The triumph of Marc Chagall in the Paris Opera: How the Belarusian artist painted the ceiling in the Grand Opera
The Parisian opera has been shining with its magnificence for more than a decade when Movsha Chotskelevich Chagall was born in a poor Jewish family in the Belarusian city of Vitebsk. It will take a little more than a century, and his art will be appreciated not only by visitors to the famous French theater, but also by connoisseurs of expensive watches – Chagall’s work literally passed the test of time.
Past Grand Opera, André Malraux and Marc Chagall
The old building of the Paris Opera on Le Pelletier Street once fell out of favor with Napoleon III – it was there that the attempt was made on the President of the French Republic in 1858. That is why a competition was held for the best architectural project of the New Opera, and then the unknown Charles Garnier won. In 1875, a tall building with a glittering gold dome was opened to the public, and in 1989 it received the name Opera Garnier in honor of the architect.
Charles Garnier, architect, and Jules-Eugene Lenevaux, artist
The interiors of the Opera were decorated in the same lush “style of Napoleon III” as the building itself, and the ceiling of the dome of the auditorium was painted by the artist Jules-Eugene Lenevè. The composition included images of twelve muses and Apollo and was called “Muses and hours of day and night.” But after some time, the ceiling was damaged, and in 1963 the Minister of Culture of France, Andre Malraux, decided to update the auditorium of the Grand Opera. For the painting of the plafond of the auditorium, he invited Marc Chagall.
Old ceiling by Lenevo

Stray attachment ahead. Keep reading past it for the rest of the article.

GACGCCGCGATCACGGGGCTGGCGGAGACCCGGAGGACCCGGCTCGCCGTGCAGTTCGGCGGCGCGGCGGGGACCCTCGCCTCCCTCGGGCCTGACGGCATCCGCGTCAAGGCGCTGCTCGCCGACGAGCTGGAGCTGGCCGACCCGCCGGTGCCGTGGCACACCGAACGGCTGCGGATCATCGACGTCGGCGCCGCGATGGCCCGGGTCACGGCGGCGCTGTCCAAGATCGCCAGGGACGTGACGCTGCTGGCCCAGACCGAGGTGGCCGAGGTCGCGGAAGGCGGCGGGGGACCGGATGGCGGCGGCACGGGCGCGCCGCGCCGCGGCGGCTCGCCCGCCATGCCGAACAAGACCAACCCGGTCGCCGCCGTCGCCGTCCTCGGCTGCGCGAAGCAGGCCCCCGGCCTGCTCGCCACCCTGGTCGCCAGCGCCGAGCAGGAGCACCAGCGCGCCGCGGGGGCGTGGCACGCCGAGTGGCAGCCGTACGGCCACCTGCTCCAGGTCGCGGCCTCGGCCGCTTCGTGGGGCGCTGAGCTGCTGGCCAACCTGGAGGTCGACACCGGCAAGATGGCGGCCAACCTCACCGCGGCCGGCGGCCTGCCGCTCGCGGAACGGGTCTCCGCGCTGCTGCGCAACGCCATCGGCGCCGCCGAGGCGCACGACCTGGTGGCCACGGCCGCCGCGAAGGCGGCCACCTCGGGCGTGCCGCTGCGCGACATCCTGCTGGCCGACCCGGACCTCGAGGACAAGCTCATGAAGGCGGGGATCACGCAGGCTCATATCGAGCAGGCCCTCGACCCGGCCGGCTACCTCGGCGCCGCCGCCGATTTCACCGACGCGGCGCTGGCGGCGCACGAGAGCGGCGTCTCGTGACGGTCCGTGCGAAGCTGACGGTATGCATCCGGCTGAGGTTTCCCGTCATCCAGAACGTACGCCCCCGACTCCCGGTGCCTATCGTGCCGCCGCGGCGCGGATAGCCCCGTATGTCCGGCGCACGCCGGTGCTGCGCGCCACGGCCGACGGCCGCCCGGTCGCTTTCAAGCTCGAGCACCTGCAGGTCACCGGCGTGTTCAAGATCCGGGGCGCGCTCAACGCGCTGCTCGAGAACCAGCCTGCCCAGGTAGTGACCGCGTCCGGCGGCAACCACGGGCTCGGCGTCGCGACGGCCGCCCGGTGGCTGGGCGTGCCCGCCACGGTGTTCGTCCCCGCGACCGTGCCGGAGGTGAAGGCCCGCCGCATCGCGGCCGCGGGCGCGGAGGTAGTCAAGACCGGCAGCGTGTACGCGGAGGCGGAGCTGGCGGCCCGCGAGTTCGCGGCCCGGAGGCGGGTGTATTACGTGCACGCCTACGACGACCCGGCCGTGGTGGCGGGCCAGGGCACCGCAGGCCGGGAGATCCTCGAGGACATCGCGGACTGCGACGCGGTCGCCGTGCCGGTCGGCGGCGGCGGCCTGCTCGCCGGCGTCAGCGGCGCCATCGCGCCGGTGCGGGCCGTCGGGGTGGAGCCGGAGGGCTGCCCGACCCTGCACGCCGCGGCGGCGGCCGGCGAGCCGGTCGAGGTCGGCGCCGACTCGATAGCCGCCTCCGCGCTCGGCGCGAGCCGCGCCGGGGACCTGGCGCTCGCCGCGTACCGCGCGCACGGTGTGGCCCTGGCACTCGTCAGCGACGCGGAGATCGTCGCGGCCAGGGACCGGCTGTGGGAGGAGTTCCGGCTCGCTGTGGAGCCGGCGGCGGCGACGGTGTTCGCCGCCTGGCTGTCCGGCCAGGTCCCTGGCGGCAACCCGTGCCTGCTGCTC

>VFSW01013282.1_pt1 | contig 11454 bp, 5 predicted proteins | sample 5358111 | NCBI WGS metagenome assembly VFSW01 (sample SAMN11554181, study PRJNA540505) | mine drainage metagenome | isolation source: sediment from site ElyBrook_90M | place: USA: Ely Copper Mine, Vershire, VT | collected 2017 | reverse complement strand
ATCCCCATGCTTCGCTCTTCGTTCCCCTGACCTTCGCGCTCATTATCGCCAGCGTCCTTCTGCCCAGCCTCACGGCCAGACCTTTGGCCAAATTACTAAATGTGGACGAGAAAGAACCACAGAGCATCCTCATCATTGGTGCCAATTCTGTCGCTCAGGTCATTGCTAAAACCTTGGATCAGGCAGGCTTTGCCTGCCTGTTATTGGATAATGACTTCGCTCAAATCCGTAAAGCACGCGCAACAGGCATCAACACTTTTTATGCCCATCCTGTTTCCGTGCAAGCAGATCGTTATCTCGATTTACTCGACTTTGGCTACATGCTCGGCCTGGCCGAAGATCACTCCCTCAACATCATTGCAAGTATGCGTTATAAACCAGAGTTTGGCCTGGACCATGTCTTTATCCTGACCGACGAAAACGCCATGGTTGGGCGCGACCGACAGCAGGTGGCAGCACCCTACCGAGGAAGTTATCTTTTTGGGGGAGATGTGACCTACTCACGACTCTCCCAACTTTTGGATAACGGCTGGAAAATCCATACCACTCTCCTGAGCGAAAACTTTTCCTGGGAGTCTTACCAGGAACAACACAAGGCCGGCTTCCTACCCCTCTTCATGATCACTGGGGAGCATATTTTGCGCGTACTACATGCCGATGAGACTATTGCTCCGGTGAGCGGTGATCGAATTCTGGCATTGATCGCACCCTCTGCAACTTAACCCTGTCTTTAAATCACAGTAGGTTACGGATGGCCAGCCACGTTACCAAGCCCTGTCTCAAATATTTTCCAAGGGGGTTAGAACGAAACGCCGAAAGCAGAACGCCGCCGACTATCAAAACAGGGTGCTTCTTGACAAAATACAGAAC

The artist, who was born in Vitebsk in 1887, came to Paris at twenty-four years for scholarships, studied at the masters of modernity, lived in the famous hostel “Beehive”, organized an exhibition of his works. Then Chagall began to call himself Mark. Some time later, he left to return in 1923 at the invitation of the collector and patron of the arts Ambroise Vollard, and the subsequent life of Chagall was firmly linked with France and its capital. In addition to the paintings, Chagall created sculptures, designed stained glass windows, created decorations for musical performances – apparently, this prompted the minister’s candidature of the artist to update the Opera ceiling.
The main staircase of the Paris Opera
The decision was quite bold – the artist represented an avant-garde art movement, and opponents of such a choice voiced arguments about the incompatibility of Chagall’s style with the historical value of the Parisian theater. But Andre Malraux was no stranger to making difficult decisions. This statesman proved himself on the battlefields of the Second World War and became an ally of Charles le Gaulle. In addition, he was a writer, many books belong to him, including the work “The Lot of Man”, which in 1933 was awarded the Goncourt Prize.
Andre Malraux, Minister of Culture of France
Work on the new ceiling, which area was 220 square meters, took a year; the 77-year-old Chagall worked with three assistants. The composition of the work was conventionally divided into five color sectors – green, blue, yellow, red, white.
Five color sectors of the new ceiling depicted scenes from musical works
The combination of different styles allowed to create in the Opera auditorium a special atmosphere.
In each sector, there was a scene or heroes from classic works – Boris Godunov Mussorgsky, Tchaikovsky’s Swan Lake, Mozart’s Magic Flute, Berlioz’s Romeo and Juliet and several others who glorified the scene of the Paris Opera and world music in general. Besides them, Chagall depicted the Eiffel Tower, the Arc de Triomphe and the Opera building itself. There you can see the figures of the artist himself and the customer of the work – Malraux. The work of Lenev was not destroyed at the same time – Chagall created his work on 24 removable panels that were installed over the old painting of the ceiling.
The opening of the renovated hall was held on September 23, 1964, the chandelier was lit during the orchestra’s performance of the “Jupiter’s Symphony” by Mozart, one of the artist’s favorite works. The lighted ceiling made the most favorable impression on the public. The combination of the baroque interior of the hall and the avant-garde painting of Chagall turned out to be interesting, breathed new life into the atmosphere of the auditorium, without in any way harming its former glory. However, the critic also didn’t do without critical reviews; the artist was even accused of wanting to get rich at the expense of taxpayers. True, Chagall did not receive any payment for the design of the ceiling.